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Chief assess blame but holds off on higher ups { December 19 2003 }

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   http://www.nytimes.com/2003/12/19/national/19KEAN.html

http://www.nytimes.com/2003/12/19/national/19KEAN.html

December 19, 2003
Chief of Sept. 11 Panel Assesses Blame but Holds Off on Higher-Ups
By PHILIP SHENON

WASHINGTON, Dec. 18 The chairman of a federal commission investigating the Sept. 11 terror attacks said on Thursday that information long available to the public showed that the attacks could have been prevented had a group of low- and mid-level government employees at the F.B.I., the immigration service and elsewhere done their jobs properly.

The chairman, Thomas H. Kean, former Republican governor of New Jersey, said in a telephone interview that his investigators were still studying whether senior Bush administration officials should also share the blame. He said it was too early to suggest that White House aides or other senior officials had been derelict.

"There were people at the borders who let these people in even though they didn't have proper papers to get into this country," Mr. Kean said of immigration inspectors who allowed the hijackers into the United States.

"There were visa people who let these people in," he said. "There were F.B.I. people who, when they got reports from Phoenix and Minnesota and elsewhere, didn't think they were important enough to buck up to the higher-ups. There were security officers at the airports who let these people onto airplanes even though they were carrying materials that weren't allowed on airplanes."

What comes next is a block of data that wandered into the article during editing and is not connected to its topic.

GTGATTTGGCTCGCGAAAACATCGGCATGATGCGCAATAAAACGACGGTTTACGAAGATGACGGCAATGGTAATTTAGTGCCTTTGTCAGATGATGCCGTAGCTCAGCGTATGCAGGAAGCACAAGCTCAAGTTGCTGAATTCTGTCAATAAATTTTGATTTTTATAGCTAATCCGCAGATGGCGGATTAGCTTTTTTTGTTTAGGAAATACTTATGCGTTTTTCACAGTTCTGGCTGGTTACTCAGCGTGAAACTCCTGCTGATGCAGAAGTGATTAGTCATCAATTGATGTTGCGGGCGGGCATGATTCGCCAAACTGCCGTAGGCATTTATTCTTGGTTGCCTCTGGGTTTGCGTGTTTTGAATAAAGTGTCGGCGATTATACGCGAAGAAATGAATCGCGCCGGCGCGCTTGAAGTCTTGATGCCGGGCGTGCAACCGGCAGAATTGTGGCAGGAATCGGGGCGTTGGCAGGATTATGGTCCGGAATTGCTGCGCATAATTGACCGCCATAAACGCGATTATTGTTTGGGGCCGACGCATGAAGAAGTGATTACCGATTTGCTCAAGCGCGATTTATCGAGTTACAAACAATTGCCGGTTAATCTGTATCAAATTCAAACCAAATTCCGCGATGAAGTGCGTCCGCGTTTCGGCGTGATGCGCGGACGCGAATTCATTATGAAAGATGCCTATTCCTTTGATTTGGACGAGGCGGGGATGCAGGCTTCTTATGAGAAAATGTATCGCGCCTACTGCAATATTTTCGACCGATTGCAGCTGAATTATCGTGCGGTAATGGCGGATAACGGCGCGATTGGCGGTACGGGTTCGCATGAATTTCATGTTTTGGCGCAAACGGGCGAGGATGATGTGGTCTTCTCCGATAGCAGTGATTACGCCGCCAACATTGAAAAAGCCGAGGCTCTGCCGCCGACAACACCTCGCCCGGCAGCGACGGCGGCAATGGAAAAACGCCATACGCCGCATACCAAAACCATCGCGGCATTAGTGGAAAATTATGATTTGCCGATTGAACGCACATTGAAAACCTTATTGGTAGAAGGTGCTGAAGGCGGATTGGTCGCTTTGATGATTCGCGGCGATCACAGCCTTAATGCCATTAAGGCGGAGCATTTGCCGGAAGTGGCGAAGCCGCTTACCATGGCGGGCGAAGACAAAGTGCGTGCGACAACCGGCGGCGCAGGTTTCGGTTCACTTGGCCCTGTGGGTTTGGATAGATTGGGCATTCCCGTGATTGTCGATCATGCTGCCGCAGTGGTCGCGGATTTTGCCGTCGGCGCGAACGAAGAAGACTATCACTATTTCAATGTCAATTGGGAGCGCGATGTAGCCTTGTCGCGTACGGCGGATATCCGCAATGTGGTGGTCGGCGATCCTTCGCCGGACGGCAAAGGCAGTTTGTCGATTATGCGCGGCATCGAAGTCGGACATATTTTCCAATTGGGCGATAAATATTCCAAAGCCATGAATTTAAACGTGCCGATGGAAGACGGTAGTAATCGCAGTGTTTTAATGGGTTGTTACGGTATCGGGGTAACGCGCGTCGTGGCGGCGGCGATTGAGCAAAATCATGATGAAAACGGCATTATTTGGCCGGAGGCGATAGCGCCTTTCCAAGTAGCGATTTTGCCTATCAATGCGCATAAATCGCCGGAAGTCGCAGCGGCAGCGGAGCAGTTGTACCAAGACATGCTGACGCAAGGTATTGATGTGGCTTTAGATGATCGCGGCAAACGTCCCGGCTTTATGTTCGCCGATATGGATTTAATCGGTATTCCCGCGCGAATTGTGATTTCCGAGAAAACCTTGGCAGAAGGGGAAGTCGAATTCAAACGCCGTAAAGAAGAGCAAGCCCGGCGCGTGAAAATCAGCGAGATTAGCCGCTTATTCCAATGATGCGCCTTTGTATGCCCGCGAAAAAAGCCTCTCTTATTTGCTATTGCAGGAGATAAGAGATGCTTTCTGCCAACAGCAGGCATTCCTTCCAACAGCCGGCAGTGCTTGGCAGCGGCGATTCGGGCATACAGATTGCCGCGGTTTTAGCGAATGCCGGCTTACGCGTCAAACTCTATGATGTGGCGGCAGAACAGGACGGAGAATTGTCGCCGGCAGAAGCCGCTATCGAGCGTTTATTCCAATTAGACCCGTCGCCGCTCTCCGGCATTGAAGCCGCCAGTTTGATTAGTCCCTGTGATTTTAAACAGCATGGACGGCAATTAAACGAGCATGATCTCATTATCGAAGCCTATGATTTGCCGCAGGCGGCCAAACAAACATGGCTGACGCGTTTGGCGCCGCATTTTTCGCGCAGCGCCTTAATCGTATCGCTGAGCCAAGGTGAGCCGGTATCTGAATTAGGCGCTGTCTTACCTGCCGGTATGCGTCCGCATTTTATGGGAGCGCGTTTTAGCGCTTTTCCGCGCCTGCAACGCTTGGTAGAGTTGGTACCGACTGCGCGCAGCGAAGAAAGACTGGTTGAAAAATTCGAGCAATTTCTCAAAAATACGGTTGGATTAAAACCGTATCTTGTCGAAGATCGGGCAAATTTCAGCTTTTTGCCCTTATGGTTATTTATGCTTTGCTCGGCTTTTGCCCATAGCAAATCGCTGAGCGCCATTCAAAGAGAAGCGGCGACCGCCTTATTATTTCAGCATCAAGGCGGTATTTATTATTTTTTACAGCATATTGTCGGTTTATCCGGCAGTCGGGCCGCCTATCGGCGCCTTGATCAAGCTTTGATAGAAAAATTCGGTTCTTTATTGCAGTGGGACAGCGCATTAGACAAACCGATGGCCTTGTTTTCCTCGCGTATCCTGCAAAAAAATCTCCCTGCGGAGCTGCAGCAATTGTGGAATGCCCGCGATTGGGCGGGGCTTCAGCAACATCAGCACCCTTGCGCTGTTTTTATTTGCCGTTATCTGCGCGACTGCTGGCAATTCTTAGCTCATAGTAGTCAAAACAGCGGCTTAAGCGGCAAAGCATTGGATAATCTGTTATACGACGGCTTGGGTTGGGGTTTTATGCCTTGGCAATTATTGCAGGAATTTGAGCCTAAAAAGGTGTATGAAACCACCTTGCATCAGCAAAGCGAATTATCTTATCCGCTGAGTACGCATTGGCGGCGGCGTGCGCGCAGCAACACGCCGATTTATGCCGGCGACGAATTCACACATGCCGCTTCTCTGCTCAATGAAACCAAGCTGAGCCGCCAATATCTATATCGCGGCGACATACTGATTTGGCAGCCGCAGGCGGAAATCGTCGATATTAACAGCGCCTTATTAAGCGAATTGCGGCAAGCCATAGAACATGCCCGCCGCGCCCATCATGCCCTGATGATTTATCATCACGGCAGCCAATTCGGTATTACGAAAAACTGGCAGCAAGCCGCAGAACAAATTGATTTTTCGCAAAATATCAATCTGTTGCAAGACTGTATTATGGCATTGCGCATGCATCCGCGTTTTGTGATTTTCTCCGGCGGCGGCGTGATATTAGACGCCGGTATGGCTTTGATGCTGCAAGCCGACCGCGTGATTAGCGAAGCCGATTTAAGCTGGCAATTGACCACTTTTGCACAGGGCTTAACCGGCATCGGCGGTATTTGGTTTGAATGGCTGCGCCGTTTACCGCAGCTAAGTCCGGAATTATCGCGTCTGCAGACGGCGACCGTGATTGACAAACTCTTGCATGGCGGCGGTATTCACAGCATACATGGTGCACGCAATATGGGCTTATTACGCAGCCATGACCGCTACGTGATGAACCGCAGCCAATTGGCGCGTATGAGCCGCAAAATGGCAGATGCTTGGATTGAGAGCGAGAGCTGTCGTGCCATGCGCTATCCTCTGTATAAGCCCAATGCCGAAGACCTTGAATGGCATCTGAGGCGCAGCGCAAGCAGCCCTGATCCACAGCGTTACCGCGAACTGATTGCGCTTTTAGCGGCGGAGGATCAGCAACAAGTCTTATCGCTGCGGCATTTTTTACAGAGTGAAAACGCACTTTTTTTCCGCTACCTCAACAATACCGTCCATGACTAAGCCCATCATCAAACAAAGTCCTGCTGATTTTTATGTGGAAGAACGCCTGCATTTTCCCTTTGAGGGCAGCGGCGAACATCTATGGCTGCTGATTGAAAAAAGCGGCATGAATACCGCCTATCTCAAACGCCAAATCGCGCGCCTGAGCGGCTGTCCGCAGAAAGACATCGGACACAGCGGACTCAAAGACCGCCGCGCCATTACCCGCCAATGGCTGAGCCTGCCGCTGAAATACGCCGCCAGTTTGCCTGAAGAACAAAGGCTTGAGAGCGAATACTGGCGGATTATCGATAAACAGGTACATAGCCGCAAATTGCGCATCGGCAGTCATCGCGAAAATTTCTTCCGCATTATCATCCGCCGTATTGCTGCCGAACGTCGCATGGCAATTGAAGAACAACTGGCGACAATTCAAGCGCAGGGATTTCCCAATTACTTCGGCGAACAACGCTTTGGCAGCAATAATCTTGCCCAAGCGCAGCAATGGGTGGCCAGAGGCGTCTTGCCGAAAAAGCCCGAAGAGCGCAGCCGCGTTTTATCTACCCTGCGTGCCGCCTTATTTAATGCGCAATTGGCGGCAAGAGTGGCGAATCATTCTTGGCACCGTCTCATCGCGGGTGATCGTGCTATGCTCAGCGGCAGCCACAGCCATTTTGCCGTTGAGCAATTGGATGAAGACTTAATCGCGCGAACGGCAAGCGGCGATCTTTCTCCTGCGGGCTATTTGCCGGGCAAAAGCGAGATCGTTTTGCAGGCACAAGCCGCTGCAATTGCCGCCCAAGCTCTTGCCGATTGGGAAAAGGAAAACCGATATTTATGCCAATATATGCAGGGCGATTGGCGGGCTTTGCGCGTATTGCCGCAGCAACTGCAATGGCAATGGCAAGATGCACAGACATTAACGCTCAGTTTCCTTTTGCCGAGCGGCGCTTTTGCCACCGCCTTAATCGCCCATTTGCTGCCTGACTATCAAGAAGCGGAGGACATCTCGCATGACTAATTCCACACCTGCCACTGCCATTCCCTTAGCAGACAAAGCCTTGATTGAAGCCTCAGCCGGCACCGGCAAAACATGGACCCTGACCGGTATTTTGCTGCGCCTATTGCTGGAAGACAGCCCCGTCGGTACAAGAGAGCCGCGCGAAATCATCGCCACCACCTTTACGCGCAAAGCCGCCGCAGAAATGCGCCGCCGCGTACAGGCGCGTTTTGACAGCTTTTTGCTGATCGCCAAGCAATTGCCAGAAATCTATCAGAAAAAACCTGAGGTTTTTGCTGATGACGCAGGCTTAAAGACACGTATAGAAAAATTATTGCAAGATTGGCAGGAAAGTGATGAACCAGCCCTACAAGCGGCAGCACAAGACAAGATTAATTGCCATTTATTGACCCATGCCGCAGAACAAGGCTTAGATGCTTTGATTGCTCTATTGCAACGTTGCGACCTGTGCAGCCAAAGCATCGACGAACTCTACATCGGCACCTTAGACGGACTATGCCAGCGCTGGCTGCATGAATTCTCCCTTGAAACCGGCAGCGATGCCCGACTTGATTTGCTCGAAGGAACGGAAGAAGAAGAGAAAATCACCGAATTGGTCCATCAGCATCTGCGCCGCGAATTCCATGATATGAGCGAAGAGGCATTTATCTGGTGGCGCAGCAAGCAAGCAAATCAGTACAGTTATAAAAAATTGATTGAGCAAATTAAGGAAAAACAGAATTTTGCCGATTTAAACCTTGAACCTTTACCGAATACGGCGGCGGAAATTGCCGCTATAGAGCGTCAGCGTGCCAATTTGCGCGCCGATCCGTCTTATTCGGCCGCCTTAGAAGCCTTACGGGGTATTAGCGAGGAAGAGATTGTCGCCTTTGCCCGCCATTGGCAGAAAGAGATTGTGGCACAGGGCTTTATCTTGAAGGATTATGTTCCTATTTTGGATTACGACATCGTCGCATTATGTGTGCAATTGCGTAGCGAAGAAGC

Mr. Kean said an interview that was broadcast Wednesday by CBS News was being misinterpreted as suggesting that he was calling for the departure of senior administration officials.

"We don't have the evidence to do that yet," he said. "We're doing the work. The report may in fact end up suggesting that people are the subject of some serious criticism."

Mr. Kean, whose bipartisan 10-member panel is to issue a final report in May, said he was surprised that some midlevel officials at the F.B.I. and in federal immigration agencies had not been removed from their jobs, given errors before the Sept. 11 attacks that may have allowed the hijacking plot to go undetected.

"It surprises me that if there were serious mistakes, there haven't been any consequences of those mistakes," he said.

The F.B.I. had no formal response to Mr. Kean's comments. A bureau official, speaking on condition of anonymity, said the actions of the midlevel personnel before Sept. 11 were "under review, including an inspector general's review of whether there were institutional or personnel issues that should be addressed."


Copyright 2003 The New York Times Company


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